This article is designed to outline the general principles of how VAT is related to the supply of goods and services in Financial Services.
In February 2003 HMRC issued guidance notes on the ‘clarification of VAT treatment of services by financial services’. These expanded the advice already issued under Public Notice 701/49 Financial securities.
There has been no significant change in this area from a VAT perspective, but what has changed, and will change more in 2013, post RDR, is the adviser remuneration model.
VAT is a tax applicable to the supply of goods and services within the UK. To analyse the VAT status of any transaction it is necessary to identify:
- who is the supplier
- who is the customer
- what is the nature of service being supplied.
The key point is that it is the nature of the service being supplied which impacts the VAT classification. Whether the payment is made as a fee or via commission – initial or trail, has no bearing on the VAT analysis.
Services supplied by financial advisers are either exempt or chargeable at the UK standard rate of 20%. Services are only exempt if they fall within the various categories of exemptions as set out in the legislation. Specifically, Schedule 9 of the VAT Act 1994 sets out two exemptions to services supplied by financial advisers – Group 2 Insurance and Group 5 Finance.
- Insurance exemption includes life and pension business (as well as other business lines).
- Finance exemptions relate to investment (UT/OEIC) and ISA business (as well as other business lines).
How do you decide the VAT liability of services provided?
Under the insurance exemption, the services need only be related to a possible insurance transaction and the exemption extends to ‘assistance in the administration’ and performance of the insurance contract.
However, in the finance exemption the definitions are not as wide and only apply to services in relation to a “transaction”. There is no extension to include the ‘assistance in the administration’ of the contract.
So, in trying to establish the basis of the services provided, you need to establish what your customer is seeking:
- advice only
- intermediary services only
- mixture of both advice and intermediation
Supplying advice is taxable. So, for providing a holistic report, reviewing current arrangements or investment advice, VAT would be due.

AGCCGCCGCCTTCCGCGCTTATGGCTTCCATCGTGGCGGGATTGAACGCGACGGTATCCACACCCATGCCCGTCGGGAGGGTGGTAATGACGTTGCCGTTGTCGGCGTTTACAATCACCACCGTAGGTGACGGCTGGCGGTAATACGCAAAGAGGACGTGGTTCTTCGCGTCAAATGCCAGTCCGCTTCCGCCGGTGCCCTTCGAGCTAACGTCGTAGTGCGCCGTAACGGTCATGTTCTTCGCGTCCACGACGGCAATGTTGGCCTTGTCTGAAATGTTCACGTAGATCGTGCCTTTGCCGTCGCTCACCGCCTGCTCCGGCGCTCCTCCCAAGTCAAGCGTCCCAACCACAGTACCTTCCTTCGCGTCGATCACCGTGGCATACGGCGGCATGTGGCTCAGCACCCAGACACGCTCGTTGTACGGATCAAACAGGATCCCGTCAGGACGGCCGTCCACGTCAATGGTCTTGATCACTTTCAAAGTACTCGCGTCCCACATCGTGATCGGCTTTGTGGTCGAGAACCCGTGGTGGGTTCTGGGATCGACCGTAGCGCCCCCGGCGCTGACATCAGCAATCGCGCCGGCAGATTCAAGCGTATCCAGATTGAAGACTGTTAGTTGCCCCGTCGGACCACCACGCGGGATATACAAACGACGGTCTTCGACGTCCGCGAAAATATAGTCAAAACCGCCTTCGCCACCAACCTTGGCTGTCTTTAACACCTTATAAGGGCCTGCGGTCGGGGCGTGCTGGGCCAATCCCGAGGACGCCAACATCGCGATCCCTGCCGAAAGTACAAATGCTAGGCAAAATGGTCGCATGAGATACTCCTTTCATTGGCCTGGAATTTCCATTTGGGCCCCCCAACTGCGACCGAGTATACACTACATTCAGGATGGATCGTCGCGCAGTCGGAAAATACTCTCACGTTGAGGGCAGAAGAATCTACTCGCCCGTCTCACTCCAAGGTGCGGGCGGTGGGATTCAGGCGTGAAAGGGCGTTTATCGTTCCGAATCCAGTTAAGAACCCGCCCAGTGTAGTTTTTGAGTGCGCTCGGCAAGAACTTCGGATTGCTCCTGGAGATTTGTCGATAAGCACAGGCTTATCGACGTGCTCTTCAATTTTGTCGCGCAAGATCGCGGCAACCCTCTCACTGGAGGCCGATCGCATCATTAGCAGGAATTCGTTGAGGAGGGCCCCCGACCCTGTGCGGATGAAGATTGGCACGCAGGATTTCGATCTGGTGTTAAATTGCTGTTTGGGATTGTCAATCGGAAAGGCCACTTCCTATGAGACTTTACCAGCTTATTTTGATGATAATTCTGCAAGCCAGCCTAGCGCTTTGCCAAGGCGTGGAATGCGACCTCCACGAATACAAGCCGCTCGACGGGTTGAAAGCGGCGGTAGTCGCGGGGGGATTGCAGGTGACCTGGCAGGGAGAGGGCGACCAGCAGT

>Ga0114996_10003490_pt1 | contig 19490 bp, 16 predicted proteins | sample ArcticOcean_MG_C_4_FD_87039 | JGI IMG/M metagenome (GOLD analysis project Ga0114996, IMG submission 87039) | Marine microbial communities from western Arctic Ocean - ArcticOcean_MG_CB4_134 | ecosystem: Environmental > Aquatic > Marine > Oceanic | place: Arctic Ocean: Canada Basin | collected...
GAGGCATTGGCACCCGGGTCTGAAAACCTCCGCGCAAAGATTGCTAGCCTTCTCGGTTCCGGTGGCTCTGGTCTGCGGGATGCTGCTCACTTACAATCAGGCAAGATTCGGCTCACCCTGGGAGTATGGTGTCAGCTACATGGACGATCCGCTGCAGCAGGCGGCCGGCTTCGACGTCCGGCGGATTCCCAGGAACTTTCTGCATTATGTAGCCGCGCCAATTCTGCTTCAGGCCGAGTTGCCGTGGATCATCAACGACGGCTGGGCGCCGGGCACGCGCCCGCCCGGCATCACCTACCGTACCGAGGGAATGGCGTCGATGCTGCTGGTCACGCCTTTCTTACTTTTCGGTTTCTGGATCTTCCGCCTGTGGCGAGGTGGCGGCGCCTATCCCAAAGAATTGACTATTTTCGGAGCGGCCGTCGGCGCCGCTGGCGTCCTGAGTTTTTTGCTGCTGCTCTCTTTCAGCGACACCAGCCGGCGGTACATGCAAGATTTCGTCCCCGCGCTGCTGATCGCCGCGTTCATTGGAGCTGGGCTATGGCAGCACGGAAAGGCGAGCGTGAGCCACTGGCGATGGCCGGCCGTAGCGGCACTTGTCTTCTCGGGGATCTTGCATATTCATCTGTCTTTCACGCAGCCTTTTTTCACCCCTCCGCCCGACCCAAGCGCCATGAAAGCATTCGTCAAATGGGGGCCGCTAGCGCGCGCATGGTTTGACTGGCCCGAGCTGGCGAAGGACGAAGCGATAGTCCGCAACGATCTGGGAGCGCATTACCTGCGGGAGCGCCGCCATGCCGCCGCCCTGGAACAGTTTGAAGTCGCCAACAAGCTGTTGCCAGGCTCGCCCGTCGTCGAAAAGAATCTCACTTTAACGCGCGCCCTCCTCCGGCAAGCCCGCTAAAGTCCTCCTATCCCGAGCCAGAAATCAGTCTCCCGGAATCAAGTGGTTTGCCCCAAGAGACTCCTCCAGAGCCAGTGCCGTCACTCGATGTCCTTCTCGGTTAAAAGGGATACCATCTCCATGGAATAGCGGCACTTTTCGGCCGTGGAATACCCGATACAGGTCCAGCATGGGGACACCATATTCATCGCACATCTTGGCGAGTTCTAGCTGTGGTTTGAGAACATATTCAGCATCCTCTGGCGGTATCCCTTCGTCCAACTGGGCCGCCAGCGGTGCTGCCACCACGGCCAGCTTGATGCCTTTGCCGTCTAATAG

Intermediary service – to act and facilitate a purchase of financial product
Principally this is exempt from VAT (no matter how it is paid) subject to the service containing three elements:
- Bringing together a party seeking a financial service with a party providing financial services.
- Acting between those parties.
- Undertaking preparatory work* to the completion of a contract for the provision of financial services.
Mixture of both advice and intermediation
Principally, whichever element is the predominant service will indicate whether VAT is due or not.
Consider these examples:
Client A - upon receiving advice then purchases a financial or insurance product. Both elements are present. Where the advice directly results in the customer taking out a contract and you meet all of the criteria highlighted above, the whole service, including advice element, should be exempt from VAT.
Client B - requires a full financial health check, review of existing arrangement, and advice across a range of areas and only requires changes to existing contracts and minimal intermediation on buying an advised contract. In this case it is likely that the whole service provided is subject to VAT.
The predominant service in any supply is a question of fact and cannot be chosen to achieve best result from a VAT perspective.
If you supply each service independently, then each will attract its own VAT status as previously described.
Old Mutual Wealth cannot address individual VAT issues or decide whether one service is more predominant than another. You should seek independent advice from your own tax advisers or individual rulings from your own VAT inspector on how the services you provide should be treated for the purposes of VAT.
*For insurance and transactions in securities preparatory work is not required.
Additional information and guidance on VAT is also available via both the ABI website and the HMRC website.